Our Assets survey reveals that only 28% of Arlington teens report having positive communication. One of the questions the survey asks teens to determine whether they are experiencing positive family communication is about having good conversations with their parents. More than half of Arlington teens do not agree with the statement “I have lots of good conversations with my parents.” Perhaps, if we start to consider how to have good conversations with our elementary school children, we can continue to develop those skills in our families as our children grow through the teen years.
One barrier to having good conversations might be that we assume we are having good conversations. After all, it seems like we’re always talking with our children – even when we’re trying to talk to someone else! But when we talk to our children, is it a conversation? Are thoughts and opinions being exchanged? Many times what we’re saying to our children is not a conversation; it’s taking care of business. “Is your homework done? Do you have your lunch money? Who is going to pick-up who when? What time is your practice?” Those questions and answers are not conversations. They are the family business exchanges essential to running a family. The problem comes when we confuse those “business exchanges” with real conversations and then assume that, of course we’re having good conversations with our children – we talk all the time! In our hurry-up, over-scheduled, crazy world, time seems to be our most precious commodity and important things have a way of getting lost in the shuffle unless we make a real effort to deliberately fit them in to our busy lives. Conversation may be one of those important things getting lost. So, how can we fit conversations back into our family lives – and why should we try?
The “why” is quite clear: human beings are all hard-wired to connect. Research is showing that parent-child connectedness is a “super-protector” feature of family life that may help buffer children from the many challenges and risks they face in our modern world. But that connectedness has to be mutual and sustained over time. Making time for good conversations is one way to sustain connectedness. The “how” is more complicated.
The tricky part about having conversations with your children is that if we don’t schedule a conversation, then it never seems to happen. But if all our conversations are scheduled, they can seem a little contrived or artificial – to parents and children alike. So how do we find a balance? Try a few of these ideas and see what might work for your family.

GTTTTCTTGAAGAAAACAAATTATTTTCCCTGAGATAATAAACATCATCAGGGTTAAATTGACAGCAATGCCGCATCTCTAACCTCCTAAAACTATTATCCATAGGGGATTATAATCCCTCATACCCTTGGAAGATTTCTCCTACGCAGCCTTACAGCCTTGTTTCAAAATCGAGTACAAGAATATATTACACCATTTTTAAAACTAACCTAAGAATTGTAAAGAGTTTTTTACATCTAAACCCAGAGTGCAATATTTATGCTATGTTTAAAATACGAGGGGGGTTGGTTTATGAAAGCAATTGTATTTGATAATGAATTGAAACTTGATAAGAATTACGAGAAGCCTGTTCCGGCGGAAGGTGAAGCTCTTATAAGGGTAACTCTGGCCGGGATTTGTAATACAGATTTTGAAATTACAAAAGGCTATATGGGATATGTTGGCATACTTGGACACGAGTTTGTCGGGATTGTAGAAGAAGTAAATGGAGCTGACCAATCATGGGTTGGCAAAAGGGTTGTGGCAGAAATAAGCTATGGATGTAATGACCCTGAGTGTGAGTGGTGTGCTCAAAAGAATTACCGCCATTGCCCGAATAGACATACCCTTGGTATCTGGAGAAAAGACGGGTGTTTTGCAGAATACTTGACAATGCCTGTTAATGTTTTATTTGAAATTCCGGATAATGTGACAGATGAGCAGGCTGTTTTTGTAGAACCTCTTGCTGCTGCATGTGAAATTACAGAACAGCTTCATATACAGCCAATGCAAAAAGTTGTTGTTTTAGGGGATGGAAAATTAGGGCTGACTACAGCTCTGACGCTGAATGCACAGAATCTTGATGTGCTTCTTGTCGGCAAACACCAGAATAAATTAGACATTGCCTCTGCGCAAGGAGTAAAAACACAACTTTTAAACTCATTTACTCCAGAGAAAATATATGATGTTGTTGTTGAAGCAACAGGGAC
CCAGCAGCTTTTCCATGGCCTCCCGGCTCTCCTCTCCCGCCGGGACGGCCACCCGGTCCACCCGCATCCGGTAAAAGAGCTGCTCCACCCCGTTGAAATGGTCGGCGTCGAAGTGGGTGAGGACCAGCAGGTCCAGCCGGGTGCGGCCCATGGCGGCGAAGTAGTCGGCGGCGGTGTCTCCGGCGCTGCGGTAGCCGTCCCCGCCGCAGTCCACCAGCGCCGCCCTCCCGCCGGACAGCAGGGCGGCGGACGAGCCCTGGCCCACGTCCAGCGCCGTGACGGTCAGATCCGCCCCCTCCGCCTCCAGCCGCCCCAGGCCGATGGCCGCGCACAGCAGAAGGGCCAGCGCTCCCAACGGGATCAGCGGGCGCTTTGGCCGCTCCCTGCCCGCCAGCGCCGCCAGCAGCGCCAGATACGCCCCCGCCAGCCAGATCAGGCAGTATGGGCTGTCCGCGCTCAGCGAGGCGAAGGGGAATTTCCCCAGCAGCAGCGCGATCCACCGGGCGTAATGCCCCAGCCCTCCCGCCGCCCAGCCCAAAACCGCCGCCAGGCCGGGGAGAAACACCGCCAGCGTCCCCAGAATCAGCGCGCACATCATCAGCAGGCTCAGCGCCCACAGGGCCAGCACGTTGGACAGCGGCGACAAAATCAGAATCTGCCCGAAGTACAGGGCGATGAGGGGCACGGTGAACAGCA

- Try to eat a meal together but don’t use that time to talk about family business and logistics. Instead talk about the world around you, books, movies, current events, or new computer games. Or talk about the fun things you all have done together over the summer or things you want to do this fall.
- In her book, The Shelter of Each Other, Rebuilding our Families, Mary Pipher talks about the importance of “bedtalk”. Often children find it easier to talk about their day in the dark as they’re starting to relax. Try to make the time for bedtalk with each of your children.
- Use what you see on TV shows as conversation starters. But remember, there’s a big difference between a lecture and a conversation. As parents, encourage an exchange of thoughts and opinions, not impose your thoughts and opinions.
- Take advantage of every opportunity for conversation. Sometimes the best conversations are not planned at all – they just happen while you’re driving your child somewhere or doing the dishes or waiting for the bus. To keep those spontaneous conversations going for a few minutes, Ron Taffel, author of Parenting by Heart suggests that you not “pounce” immediately on a conversation your child has started because your rapt attention can be over-whelming to your child and stop the conversation cold.
- Even though baseball cards or Pokemon or whatever is bigger than Justin Beiber may not be very interesting to most parents, taking a few minutes to ask about the things that fascinate your child can lead to a wonderful conversation.
- Conversations do not need to be long to be meaningful. What’s important is the exchange, so don’t forget to listen as much as you talk!
For more information about Assets and parenting, please contact firstname.lastname@example.org or call 703-228-1671
Hear Me Out Cards and LUV Listening Strategies
For all parents
- Being Boss Without Being Bossy
- Being Boss Without Being Bossy – Chapter 2
- Another Year to Learn and Grow
- Time to Do Nothing! (English)¡No tenemos nada que hacer! (Espanol)
- The Power of Play
- Keeping Your Child Safe from Over-the-Counter and Prescription Drug Abuse (by the Arlington Substance Abuse Prevention Unit)
- Entitled to Love
- You Can’t Give What You Don’t Have
- Why Don’t They Just Control that Child?!
- Some Quiet Time
- Building Community
- Parents Are In Charge
- It Does Take a Village
- Being A Good Friend: Skills You Can Help Your Child Learn
- Responsibility Dilemmas
- Positive Family Communication: It’s Not Easy!
- Conflict: It’s a Part of Life
- Getting Off to A Great Start
- Learning to Care
- Imagining a Real Child
- Sharing a Meal
- The Things you Can Learn in a Family
- Too Much of a Good Thing
- Teen Brain Development – What’s Going on Here?
- Staying in the Conversation
- Positive Family Communication and Temperament
- Sharing A Meal
- The Art of Conversation
- Communicating through the Teen Years
- Setting the Environment for a Real Conversation with Your Teen
- Having a Real Conversation with Your Teen
- Assets Prevent Substance Abuse!